Game of Thrones – The Climb


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This week’s episode was unfortunately a fairly dull affair in the lands of Westeros. It was by no means a bad episode yet by the high standards this series has set was not a particularly memorable one. While it did reposition several story arcs and flesh out a few characters, the major flaw of this episode is that it fails to do this in a coherent manner.

Episodes that focus on character development and are driven by dialogue more than action are imperative to the structure of a series narrative. Shows such as Mad Men and Breaking Bad have made an art form of delving into the characters to carefully illustrate the motivations behind their actions.

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In ‘The Climb’ many characters are introduced and yet their arc is never followed up. There appears to be a policy of not going two episodes without at least slightly touching upon each of the divergent plot lines. I feel this is at the detriment to the series overall. For example, in previous episodes we were shown Melisandre leaving Stannis to look for “king’s blood”, while a couple of episodes later Stannis is confessing his betrayal to his wife and visiting his daughter. Bran has a dream guided by Jojen Reed and then in this episode we have a peak at how these efforts are affecting Jojen’s mental and physical health. In isolation they are relatively innocuous developments yet when placed together a pattern of cause and effect develops. Personally I would be much more satisfied seeing two to three scenes of a plot line in one episode rather than having the same scenes stretched out across as many episodes.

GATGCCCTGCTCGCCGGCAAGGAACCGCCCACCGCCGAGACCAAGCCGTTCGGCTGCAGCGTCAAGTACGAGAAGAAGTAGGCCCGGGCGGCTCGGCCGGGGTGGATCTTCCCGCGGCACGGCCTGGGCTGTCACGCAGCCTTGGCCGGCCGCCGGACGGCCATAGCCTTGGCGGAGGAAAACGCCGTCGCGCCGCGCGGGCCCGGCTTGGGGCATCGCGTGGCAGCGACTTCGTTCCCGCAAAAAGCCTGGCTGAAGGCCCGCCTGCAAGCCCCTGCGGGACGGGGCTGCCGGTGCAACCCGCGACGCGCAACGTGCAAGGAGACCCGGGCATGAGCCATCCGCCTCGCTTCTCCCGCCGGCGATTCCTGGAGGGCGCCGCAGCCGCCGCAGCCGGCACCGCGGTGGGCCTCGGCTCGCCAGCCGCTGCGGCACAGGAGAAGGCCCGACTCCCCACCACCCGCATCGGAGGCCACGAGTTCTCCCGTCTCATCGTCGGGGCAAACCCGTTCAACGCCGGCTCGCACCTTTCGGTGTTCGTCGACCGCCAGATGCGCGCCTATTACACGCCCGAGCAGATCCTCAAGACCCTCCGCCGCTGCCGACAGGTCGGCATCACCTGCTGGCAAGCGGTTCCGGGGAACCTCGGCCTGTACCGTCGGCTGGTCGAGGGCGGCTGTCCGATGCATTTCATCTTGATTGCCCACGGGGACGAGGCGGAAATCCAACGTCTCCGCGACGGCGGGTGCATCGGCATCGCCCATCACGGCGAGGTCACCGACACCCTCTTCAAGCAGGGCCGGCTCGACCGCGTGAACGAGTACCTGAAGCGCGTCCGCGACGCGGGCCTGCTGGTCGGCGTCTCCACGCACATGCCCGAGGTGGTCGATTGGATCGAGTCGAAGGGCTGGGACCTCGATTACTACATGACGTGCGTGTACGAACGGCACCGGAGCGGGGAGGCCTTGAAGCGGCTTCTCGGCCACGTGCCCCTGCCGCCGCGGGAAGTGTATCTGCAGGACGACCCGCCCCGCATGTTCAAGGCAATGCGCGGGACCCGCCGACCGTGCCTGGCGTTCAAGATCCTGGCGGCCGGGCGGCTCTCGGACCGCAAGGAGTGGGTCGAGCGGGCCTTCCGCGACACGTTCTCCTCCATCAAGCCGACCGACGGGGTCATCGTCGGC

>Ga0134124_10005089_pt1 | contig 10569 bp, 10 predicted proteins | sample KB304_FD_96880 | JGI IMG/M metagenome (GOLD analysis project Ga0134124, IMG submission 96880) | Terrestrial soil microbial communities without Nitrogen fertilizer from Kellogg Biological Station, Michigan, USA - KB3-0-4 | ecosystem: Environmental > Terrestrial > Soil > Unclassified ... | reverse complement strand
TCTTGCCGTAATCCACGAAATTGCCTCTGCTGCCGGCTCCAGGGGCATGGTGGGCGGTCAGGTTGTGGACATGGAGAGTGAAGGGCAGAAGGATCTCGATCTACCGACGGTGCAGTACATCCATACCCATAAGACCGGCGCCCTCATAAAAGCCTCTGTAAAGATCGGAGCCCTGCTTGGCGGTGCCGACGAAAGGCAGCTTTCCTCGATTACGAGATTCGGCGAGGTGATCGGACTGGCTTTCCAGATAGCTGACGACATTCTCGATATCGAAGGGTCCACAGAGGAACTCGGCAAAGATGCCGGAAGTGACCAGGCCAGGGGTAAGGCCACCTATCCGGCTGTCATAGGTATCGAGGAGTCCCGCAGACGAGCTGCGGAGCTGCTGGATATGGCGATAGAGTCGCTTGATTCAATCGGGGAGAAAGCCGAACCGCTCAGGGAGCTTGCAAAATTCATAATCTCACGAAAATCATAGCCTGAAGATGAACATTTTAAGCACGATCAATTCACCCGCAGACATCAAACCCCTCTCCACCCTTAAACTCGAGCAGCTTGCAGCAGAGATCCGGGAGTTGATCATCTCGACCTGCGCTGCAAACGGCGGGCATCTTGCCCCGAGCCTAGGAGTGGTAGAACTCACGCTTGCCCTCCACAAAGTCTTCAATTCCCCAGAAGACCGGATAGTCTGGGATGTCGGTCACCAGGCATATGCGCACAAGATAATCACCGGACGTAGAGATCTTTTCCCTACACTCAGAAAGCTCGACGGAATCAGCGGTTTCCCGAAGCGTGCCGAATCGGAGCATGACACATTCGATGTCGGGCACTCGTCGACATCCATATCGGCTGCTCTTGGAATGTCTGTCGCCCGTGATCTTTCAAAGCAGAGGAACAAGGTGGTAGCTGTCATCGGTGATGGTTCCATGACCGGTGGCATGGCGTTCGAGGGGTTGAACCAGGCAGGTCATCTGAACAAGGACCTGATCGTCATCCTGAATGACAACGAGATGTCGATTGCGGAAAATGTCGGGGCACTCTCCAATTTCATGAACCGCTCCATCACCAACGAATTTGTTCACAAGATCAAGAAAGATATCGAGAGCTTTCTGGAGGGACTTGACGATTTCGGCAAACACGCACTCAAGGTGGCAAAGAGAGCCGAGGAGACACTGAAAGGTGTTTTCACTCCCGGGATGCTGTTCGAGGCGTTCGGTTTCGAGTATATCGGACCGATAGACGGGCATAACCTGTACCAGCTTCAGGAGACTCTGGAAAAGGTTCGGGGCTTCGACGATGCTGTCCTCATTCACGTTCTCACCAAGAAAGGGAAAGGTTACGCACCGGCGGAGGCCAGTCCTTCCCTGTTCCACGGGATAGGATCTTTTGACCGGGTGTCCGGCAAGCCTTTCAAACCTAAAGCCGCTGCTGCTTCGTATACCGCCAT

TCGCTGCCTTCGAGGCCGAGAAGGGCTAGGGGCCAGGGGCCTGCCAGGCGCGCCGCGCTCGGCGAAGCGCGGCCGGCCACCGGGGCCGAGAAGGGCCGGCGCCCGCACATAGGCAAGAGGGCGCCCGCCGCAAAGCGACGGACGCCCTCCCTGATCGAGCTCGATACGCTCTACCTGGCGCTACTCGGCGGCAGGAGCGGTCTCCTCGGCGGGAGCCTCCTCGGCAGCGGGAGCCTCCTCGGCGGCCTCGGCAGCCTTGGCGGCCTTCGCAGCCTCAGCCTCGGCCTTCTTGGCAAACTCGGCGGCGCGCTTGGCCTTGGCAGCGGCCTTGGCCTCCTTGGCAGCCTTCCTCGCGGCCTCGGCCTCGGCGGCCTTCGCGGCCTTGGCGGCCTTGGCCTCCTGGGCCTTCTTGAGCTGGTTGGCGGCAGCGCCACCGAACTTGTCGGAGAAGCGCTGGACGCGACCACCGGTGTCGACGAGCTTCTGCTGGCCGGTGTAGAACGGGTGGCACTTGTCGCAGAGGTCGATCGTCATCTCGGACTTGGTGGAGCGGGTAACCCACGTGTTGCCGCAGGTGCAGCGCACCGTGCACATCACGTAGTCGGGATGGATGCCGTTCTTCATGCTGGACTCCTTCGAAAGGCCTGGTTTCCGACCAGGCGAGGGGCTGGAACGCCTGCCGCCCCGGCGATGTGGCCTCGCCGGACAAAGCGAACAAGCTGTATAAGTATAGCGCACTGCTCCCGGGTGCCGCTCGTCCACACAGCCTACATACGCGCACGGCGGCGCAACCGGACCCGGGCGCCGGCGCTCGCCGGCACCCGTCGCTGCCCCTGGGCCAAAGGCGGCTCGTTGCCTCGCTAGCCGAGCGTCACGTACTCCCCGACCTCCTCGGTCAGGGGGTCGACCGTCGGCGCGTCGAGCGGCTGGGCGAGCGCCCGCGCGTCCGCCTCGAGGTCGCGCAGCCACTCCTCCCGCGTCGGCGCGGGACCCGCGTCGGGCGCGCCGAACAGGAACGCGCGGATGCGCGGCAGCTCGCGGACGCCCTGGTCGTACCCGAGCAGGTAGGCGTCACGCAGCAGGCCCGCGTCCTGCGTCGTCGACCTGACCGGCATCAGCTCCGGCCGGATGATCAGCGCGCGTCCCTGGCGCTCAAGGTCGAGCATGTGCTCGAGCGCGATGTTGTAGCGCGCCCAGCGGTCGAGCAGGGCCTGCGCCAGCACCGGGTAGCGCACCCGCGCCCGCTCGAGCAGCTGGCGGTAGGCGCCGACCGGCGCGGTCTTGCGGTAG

Part of the reason for the lack of story coherence across the breadth of ‘The Climb’ may be explained by the fact that next week’s episode is written by George R.R. Martin. It is entirely possible that the author of A Song of Ice and Fire, the source material for the show, may have been assigned a few of the choicest morsels that would have otherwise have appeared. Martin, who previously worked as a television screenwriter for The Twilight Zone, writes an episode a season and last season’s effort was the outstanding penultimate episode ‘Blackwater’. 

“If you think this has a happy ending, you haven’t been paying attention”the climb5

‘The Climb’ did provide a few intriguingly morbid developments. The Brotherhood is revealed to not be more morally ambiguous than we have been led to believe  while Theon is unable to correctly guess the identity of his torturer. Show-watchers with a very keen eye for detail may be able to do so.

The relationship between Ygritte and Jon continues to develop and finally the questions surrounding Jon’s true loyalty and desires are examined. The reasons why Mance Rayder and the wildings believe his betrayal has always been somewhat a mystery and a slight source of bewilderment for viewers. In a couple of beautiful scenes that bookend the episode we see that Jon’s relationship with Ygritte has fuelled not only a respect for the wildings, but the cost of his honor, vows and duty to the Night’s Watch.

 The theme of personal desire vs sacrifice is a recurrent theme and prominently exhibited Littlefinger’s closing monologue/discussion with Varys.

 “Chaos isn’t a pit, chaos is a ladder and … the climb is all there is”

And finally, a development that may have gone slightly under the radar was the death of Ros. She was a character created for the TV show and hence proved divisive among book readers. I personally enjoyed her journey and the expositions she provided for many of the people first in the North and then King’s Landing. Her final moments at the hands of the psychotic boy king Joffrey were a brilliant reminder of how truly monstrous he is.

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